Relationships are only successful when they are filled with love, trust and commitment to one another. When speaking specifically of marriage, these feelings should be exceptionally strong and the couple should experience unconditional love towards each other for the rest of their lives. However, time tells many couples that this is not always the case and that perhaps their love for one another isn't strong enough to mend their differences. Gail Godwin's "A Sorrowful Woman" and Kate Chopin's "The Story of an Hour" both revolve around women experience just that and feel trapped within their own marriages. While both protagonists start off as committed and loving women devoted to their family, personal torment eventually lead both of them to death.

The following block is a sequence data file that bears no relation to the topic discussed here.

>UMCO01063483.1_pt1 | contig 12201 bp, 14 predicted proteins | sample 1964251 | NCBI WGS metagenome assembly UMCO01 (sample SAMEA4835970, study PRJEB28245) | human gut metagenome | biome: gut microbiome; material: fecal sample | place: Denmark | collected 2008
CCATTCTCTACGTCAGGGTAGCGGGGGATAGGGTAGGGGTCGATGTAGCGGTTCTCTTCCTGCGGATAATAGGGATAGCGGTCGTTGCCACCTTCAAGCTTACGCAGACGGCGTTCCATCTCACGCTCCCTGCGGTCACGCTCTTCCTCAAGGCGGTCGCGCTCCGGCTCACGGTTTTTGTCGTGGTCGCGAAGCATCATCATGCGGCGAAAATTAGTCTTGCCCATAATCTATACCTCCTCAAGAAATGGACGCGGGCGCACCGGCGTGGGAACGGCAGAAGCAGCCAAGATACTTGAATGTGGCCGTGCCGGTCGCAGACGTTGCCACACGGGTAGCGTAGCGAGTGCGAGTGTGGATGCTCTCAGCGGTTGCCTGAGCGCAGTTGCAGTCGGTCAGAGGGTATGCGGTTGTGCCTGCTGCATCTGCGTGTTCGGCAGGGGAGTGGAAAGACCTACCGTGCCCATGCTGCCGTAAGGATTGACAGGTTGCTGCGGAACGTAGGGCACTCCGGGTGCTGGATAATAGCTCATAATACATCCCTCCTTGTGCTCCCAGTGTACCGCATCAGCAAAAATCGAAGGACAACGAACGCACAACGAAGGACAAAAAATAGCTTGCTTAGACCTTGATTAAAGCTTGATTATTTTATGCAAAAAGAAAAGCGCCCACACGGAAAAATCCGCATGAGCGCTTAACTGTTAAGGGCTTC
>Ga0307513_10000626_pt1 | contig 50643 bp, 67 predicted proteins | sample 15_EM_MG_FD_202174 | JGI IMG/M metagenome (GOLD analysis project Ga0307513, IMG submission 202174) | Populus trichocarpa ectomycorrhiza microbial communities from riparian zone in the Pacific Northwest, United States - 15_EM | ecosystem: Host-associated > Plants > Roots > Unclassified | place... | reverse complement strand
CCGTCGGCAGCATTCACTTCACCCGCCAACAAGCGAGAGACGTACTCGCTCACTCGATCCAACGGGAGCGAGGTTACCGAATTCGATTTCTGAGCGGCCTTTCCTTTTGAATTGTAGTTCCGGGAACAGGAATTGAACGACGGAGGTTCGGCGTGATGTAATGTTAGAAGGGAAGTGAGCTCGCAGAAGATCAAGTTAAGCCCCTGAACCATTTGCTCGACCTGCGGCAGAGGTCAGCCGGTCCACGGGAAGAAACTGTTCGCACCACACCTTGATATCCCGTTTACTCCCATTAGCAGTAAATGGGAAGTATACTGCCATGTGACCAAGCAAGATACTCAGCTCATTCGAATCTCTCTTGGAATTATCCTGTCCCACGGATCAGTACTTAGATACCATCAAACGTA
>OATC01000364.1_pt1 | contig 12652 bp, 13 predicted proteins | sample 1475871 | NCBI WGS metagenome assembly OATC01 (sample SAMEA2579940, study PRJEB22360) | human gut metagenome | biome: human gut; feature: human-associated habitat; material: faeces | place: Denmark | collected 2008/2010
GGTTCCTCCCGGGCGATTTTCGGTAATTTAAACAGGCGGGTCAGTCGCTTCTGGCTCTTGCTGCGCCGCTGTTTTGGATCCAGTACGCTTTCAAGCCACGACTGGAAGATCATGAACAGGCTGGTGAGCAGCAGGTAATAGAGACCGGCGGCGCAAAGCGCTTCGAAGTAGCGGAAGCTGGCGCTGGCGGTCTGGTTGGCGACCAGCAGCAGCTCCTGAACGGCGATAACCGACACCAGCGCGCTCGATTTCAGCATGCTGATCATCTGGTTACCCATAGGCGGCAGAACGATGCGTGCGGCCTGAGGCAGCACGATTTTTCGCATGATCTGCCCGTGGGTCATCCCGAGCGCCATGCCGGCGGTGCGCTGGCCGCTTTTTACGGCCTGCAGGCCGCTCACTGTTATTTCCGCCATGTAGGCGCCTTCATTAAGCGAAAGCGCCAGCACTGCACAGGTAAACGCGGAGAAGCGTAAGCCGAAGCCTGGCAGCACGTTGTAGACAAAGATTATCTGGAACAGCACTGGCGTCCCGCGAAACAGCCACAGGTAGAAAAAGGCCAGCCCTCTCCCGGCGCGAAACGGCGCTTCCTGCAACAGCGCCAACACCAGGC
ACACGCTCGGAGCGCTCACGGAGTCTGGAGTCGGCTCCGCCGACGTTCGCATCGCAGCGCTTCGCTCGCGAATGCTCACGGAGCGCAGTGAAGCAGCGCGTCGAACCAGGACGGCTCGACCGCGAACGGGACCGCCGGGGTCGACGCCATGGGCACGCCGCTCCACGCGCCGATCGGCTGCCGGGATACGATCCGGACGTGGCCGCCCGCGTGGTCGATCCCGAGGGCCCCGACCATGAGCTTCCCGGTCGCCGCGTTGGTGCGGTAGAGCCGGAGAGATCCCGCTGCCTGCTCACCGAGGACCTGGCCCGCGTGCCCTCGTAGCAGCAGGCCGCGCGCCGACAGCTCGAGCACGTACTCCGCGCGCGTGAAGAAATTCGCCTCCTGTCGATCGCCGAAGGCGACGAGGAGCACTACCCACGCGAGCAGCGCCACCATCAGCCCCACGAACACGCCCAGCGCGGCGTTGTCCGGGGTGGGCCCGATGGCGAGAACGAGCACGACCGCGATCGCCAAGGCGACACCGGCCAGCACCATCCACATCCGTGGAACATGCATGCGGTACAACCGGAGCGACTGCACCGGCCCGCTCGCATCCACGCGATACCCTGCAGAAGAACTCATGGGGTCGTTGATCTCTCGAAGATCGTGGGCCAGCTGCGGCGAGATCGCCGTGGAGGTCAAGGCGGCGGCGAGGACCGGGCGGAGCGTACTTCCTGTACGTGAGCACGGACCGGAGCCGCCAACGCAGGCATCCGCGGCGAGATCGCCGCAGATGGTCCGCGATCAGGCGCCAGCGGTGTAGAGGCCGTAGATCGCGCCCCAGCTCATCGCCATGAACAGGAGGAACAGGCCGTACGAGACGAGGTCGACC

In both "The Story of an Hour" and "A Sorrowful Woman," the main protagonist is a woman. Chopin's protagonist Mrs. Mallard is a loving and caring woman who has the desire to have a loving marriage, however societal standards of the time show that even though this is not the case, she must commit to her relationship regardless. Much like Godwin's unnamed protagonist, both women would never abandon their marriage because they feel such a strong sense of responsibility to their role and family. For example, Godwin's protagonist feels guilt for not wanting to be with her son and explains that she's just "not myself anymore" (Godwin, 39). Much along these lines, both women seclude themselves away to deal with their emotional troubles. In "The Story of an Hour," Mrs. Mallard shuts herself away when she mourns the loss of her husband and when she begins to feel glad that he is gone. The sorrowful woman also secludes herself when she cannot stand to see her son anymore. Both women sit near windows in their rooms and watch the world go by them wishing they could be at peace with themselves and find happiness in their relationships. Subsequently, both women also have a need to be freer. Mrs. Mallard feels she is free when she...
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